In summer 2005 I went to a trip to Canada with my father for 6 weeks, cruising around with our rented RV. That was by the way the first place I ever got to play Counter Strike Source, I made my dad let me play for an hour in one of the cafés in Banff that had it. One of the things I took with me for that trip was a gaming magazine that reviewed Battlefield 2, and I was excited for that game as much as I was for playing CS:S when I got home. At this point I gotta say that I enjoyed that trip immensely and I wasn't just focused at games; I loved hiking, barbecuing, the mountains and the amazing time with my father, whom I never had much time to spend with since he stayed in Switzerland. But of course as soon as I got back home I took my savings to the store and got myself a copy of Battlefield 2. When I went on to sign up I noticed my nickname DHR was already taken, so I had to improvise; DHRx000. Don't ask me why or how, but I managed to screw up something with the game and had to reinstall it, and I forgot my nickname so I created a new one, thinking for sure it was like last time. Well, uhm, there it was: DHR_000x

To this point I was pretty much hooked to shooters and gaming in general, I also have to admit that I played World of Warcraft for quite some time but I'm not going to go into details on that, not that it is bad at all to play that game, but it was kind of a boring time in my past as a gamer. On the side I kept playing CS:S and specially Half-Life Deathmatch, where I co-founded the E=MC² Clan with people joining from all over Europe. I created many maps on the Source Engine as well, for both CS:S and HL2DM and still have all those awesome guys in my Steam friends list. I would soon have my 18th birthday and would leave Spain to come back to Switzerland and start studying and, of course, the first thing I did was take all of my savings and get a computer of my own, one that could run Crysis! Man I still remember when I first booted up that game, that maniacal laugh when seeing those amazing graphics, that felt like leaping 10 years into the future of gaming.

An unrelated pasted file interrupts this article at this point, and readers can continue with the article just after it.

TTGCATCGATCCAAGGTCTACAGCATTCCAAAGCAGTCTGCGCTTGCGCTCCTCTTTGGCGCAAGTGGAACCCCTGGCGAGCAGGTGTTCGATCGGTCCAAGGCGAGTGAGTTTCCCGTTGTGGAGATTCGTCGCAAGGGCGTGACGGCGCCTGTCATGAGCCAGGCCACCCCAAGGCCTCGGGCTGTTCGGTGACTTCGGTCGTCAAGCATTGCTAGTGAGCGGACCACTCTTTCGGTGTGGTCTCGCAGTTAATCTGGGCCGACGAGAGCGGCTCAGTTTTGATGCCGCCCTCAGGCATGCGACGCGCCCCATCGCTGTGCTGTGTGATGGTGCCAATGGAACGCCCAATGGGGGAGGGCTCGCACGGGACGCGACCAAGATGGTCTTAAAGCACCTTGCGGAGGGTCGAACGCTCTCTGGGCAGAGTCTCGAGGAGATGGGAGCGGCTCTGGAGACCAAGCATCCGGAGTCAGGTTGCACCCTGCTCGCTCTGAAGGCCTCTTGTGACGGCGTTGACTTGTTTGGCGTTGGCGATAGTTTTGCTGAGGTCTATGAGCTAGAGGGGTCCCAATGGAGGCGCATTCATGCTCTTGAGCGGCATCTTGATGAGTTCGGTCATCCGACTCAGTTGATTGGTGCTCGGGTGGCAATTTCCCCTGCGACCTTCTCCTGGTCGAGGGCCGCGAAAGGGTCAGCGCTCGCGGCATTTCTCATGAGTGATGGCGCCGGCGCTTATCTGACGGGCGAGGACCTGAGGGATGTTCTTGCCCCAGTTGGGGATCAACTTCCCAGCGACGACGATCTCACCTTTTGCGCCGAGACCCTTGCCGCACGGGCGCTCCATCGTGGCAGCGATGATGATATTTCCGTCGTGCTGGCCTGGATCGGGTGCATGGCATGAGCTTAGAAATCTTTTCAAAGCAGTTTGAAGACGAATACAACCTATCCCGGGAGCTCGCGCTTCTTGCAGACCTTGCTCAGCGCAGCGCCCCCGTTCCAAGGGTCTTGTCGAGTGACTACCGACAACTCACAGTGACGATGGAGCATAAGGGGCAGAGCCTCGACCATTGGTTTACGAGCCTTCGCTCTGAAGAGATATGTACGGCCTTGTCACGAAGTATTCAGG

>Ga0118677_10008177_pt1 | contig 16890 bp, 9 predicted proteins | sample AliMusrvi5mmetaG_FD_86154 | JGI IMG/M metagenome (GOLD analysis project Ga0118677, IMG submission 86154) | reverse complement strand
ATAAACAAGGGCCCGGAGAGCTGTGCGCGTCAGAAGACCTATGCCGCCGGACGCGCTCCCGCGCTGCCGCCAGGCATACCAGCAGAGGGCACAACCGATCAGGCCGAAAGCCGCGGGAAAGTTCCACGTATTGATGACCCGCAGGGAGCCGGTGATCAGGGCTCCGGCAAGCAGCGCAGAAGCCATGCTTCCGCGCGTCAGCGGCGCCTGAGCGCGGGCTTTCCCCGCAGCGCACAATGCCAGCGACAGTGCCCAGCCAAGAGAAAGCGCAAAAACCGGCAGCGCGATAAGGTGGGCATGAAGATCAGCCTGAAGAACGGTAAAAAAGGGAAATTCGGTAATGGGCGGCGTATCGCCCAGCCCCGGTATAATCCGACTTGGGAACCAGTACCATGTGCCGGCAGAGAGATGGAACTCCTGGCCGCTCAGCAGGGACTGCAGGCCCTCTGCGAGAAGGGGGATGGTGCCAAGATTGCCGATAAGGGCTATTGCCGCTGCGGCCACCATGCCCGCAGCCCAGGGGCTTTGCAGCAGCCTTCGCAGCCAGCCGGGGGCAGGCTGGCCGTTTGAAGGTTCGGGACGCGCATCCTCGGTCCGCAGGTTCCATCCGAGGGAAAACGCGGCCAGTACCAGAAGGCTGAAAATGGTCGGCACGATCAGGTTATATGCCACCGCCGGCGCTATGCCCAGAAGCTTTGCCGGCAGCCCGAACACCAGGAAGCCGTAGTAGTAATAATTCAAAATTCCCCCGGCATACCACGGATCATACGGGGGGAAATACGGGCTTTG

Since then I've played so many games, owning over 300 physical and digital copies combined, made friendships that will hopefully last for a lifetime (KingB00 and Stealthkilla say hi as well!), build my own computers and used the same Microsoft SideWinder X6 keyboard for 8 years now. Created maps for different games, made stuff in Photoshop and even some not to shabby video editing. Managed clans in two games, HL2DM and OGame, created and administrated two different forums and now own the content of this blog. This blog means a ton for me, I am able to write down all the gaming related things that go through my mind and share them with people around the world who share my interests. Thank you guys for reading I'll maybe see you on the battlefield!

Cheers

DHR_000x